‘Like all government actions that give “authorised” non-police people almost unlimited power, the proposed legislation may be administered well, but the potential dangers to the citizens of Victoria are without precedent.
‘It should be underlined that whereas the first wave of COVID-19 infections were nationwide and part of a global infection spread, the major Australian second wave was confined to Victoria and was caused by Victorian government ministers and public servants bungling hotel quarantine.
‘To remedy the situation what was required was a set of actions that clearly set out the responsibilities of the myriad of public servants that became embroiled in the scandal.
‘Instead what is proposed is a new attack on the victims of that ministerial and public service catastrophe.
‘But I want to make it clear that in my view, given the past dangerous infection situation, with a daily infection rate above 700, Victoria was in a desperate situation. So the government was right and extreme lockdown measures were required to curtail infection, albeit at a huge cost. And thankfully so far the lockdown appears to have worked.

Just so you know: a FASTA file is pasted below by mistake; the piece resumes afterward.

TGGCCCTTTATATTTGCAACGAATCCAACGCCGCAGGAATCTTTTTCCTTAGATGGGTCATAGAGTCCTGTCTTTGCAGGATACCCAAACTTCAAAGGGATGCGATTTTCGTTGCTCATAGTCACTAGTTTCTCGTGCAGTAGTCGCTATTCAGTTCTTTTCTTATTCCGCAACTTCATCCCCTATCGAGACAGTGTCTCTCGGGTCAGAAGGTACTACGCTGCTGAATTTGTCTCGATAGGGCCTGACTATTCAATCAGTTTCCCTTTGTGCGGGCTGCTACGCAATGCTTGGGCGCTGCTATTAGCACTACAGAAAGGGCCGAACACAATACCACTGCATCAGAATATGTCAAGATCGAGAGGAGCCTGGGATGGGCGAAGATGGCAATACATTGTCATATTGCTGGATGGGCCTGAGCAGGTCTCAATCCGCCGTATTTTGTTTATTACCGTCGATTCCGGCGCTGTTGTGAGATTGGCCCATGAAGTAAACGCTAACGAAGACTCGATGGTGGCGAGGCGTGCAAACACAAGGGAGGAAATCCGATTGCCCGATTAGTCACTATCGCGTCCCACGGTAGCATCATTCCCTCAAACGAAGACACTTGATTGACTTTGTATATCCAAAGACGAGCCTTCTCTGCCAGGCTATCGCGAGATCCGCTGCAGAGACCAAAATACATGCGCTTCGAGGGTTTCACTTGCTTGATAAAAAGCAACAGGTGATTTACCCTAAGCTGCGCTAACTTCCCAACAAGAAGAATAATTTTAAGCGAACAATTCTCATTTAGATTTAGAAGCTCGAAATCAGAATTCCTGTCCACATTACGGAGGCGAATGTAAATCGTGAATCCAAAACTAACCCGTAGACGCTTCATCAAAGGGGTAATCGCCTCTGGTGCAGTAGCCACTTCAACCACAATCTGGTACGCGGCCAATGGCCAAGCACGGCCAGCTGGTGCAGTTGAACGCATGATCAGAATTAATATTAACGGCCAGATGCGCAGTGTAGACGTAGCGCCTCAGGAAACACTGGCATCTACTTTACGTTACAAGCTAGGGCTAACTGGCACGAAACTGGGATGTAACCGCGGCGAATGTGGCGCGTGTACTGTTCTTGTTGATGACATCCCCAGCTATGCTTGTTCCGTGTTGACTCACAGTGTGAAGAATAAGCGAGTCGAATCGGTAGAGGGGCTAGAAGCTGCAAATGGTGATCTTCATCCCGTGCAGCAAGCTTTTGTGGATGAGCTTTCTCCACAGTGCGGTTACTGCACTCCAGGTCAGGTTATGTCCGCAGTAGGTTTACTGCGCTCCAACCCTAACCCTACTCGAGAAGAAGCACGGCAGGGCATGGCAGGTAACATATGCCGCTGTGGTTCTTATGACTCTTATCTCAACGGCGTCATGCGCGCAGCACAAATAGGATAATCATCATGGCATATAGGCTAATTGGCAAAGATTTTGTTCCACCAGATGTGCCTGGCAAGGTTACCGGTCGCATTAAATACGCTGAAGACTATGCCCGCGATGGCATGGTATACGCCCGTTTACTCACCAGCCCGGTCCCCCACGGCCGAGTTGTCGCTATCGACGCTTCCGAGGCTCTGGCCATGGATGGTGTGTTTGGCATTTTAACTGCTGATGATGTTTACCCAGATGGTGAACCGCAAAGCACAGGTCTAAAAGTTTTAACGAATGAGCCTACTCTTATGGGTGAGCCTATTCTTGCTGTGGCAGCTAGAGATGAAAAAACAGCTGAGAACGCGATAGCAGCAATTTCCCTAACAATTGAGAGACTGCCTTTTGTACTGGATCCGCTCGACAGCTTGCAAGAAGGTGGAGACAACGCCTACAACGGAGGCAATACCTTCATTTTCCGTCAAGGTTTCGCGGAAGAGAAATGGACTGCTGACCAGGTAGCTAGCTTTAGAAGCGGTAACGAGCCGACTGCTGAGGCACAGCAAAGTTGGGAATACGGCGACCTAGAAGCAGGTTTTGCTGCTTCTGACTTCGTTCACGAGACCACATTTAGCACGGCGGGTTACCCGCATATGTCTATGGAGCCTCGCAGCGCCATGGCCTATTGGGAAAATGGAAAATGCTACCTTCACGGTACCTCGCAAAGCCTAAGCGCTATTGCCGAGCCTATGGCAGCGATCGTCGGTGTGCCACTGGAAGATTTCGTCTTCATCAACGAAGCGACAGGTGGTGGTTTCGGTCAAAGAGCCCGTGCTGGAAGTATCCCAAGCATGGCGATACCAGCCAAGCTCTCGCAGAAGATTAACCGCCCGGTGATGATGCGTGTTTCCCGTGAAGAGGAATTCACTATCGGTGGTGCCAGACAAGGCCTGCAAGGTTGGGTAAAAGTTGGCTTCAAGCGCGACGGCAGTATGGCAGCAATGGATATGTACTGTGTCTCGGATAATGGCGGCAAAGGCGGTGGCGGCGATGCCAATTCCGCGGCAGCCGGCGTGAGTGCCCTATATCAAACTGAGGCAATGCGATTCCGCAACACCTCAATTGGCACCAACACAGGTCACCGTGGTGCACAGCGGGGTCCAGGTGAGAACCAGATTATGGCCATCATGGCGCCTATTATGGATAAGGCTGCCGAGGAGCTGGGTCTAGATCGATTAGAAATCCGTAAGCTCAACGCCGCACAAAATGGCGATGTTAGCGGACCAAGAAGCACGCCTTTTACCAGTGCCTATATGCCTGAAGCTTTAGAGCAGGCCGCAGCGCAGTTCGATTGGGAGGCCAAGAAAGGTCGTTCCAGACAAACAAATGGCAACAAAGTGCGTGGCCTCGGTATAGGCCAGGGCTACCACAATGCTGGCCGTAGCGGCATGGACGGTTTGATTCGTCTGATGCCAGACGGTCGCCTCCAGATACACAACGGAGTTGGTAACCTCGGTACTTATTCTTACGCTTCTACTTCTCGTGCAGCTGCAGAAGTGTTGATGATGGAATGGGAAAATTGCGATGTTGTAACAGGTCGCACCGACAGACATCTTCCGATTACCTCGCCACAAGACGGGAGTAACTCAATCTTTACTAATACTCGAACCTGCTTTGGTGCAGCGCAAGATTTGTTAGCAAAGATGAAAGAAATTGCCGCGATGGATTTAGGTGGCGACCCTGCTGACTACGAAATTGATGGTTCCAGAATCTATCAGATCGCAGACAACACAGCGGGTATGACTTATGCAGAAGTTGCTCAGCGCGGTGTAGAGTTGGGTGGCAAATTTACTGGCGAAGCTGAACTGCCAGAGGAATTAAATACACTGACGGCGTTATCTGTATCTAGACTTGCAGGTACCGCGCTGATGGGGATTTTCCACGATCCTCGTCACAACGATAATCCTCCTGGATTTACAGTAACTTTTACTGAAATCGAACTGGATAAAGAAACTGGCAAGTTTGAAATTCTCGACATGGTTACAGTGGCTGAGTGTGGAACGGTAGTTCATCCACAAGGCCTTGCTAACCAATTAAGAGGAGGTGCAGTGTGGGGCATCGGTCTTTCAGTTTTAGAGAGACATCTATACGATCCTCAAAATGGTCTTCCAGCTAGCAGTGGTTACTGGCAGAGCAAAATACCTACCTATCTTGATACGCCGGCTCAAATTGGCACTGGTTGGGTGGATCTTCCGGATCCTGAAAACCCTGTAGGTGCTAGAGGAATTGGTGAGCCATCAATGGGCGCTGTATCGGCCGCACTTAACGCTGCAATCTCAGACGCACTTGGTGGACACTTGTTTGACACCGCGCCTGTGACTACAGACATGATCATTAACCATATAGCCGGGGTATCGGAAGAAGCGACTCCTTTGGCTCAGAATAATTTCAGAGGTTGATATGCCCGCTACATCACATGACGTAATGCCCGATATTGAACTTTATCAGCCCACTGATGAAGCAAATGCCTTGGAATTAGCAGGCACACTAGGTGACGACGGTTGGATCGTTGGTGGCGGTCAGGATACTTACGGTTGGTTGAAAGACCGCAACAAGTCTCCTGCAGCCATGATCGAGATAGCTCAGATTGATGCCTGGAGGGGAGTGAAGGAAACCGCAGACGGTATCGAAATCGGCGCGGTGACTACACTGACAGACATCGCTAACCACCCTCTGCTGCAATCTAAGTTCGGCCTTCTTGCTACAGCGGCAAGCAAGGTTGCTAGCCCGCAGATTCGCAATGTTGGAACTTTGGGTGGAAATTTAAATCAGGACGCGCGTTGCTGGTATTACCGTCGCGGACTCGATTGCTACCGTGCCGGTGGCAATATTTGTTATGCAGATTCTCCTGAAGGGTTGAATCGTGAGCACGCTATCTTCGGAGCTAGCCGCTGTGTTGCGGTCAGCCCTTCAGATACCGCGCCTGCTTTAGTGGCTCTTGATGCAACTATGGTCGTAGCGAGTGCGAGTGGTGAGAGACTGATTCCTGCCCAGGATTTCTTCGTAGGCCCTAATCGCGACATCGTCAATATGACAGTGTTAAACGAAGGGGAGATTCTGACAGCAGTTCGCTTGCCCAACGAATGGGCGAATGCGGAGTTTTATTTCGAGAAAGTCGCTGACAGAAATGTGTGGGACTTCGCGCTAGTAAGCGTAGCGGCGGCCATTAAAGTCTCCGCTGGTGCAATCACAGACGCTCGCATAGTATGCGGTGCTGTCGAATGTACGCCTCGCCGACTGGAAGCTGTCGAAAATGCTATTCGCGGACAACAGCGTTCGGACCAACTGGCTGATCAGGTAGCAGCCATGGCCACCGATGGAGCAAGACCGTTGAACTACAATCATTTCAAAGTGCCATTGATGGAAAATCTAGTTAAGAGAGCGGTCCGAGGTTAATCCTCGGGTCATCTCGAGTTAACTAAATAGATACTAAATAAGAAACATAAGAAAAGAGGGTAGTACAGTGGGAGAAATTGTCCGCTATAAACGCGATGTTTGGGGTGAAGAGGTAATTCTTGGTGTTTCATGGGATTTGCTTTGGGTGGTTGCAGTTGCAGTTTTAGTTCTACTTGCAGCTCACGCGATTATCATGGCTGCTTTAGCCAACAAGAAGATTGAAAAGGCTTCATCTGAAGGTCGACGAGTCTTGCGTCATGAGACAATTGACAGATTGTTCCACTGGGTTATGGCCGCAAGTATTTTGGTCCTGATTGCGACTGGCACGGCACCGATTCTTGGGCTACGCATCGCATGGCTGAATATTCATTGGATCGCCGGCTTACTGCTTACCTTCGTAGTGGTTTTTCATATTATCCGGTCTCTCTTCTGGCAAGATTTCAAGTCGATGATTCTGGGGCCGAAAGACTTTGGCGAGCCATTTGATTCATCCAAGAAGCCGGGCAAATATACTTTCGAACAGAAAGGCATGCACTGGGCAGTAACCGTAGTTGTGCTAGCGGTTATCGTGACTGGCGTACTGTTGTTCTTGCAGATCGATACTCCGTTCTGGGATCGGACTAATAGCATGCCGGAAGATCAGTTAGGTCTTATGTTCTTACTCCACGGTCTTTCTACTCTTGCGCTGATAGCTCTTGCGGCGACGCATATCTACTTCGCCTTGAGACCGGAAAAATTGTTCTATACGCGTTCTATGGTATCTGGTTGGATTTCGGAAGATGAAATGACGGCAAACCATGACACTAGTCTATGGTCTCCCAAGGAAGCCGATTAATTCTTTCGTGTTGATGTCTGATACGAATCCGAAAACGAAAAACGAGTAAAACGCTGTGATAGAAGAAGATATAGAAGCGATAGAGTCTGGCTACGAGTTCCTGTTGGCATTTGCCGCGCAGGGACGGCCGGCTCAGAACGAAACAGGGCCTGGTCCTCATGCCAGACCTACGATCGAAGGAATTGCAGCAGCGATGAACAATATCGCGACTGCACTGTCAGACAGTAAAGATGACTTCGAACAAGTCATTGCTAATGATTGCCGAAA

‘While there is intense debate, most Victorians accepted that they faced a crisis that required extreme action. The emergency powers were extended for at least six months. Victorians would defer any punishment for those who caused the crisis and deaths.
‘But the government has different ideas and proposes incredible legislation via a bill called “COVID-19 Omnibus (Emergency Measures) and Other Acts Amendment Bill 2020”.
‘In most democracies the power to arrest is confined to police and those with specialist police training. The Daniel Andrews government plans to give powers that go beyond the powers of many police to a class of person to be known as “designated authorised officers”. There will no limit to their numbers.
‘The first power of these “designated authorised officers” is be able to detain (that can mean jail) a “high risk person”. A high-risk person is one that has been notified and diagnosed with COVID-19 and has not been given clearance from self-isolation. A “high risk person” can also be a “close contact” of a person who has been diagnosed with COVID-19.
‘But then the proposed legislation goes one dramatic step further and gives “designated authorised officers” power to detain a person who is “likely” to refuse or fail to refuse a direction. So, these “designated authorised officers” are to have the power to detain people who have not done anything wrong, but are “likely” to do something wrong. As the bill is written they can arrest anyone on that pretext. We saw these sort powers in pre-war Germany.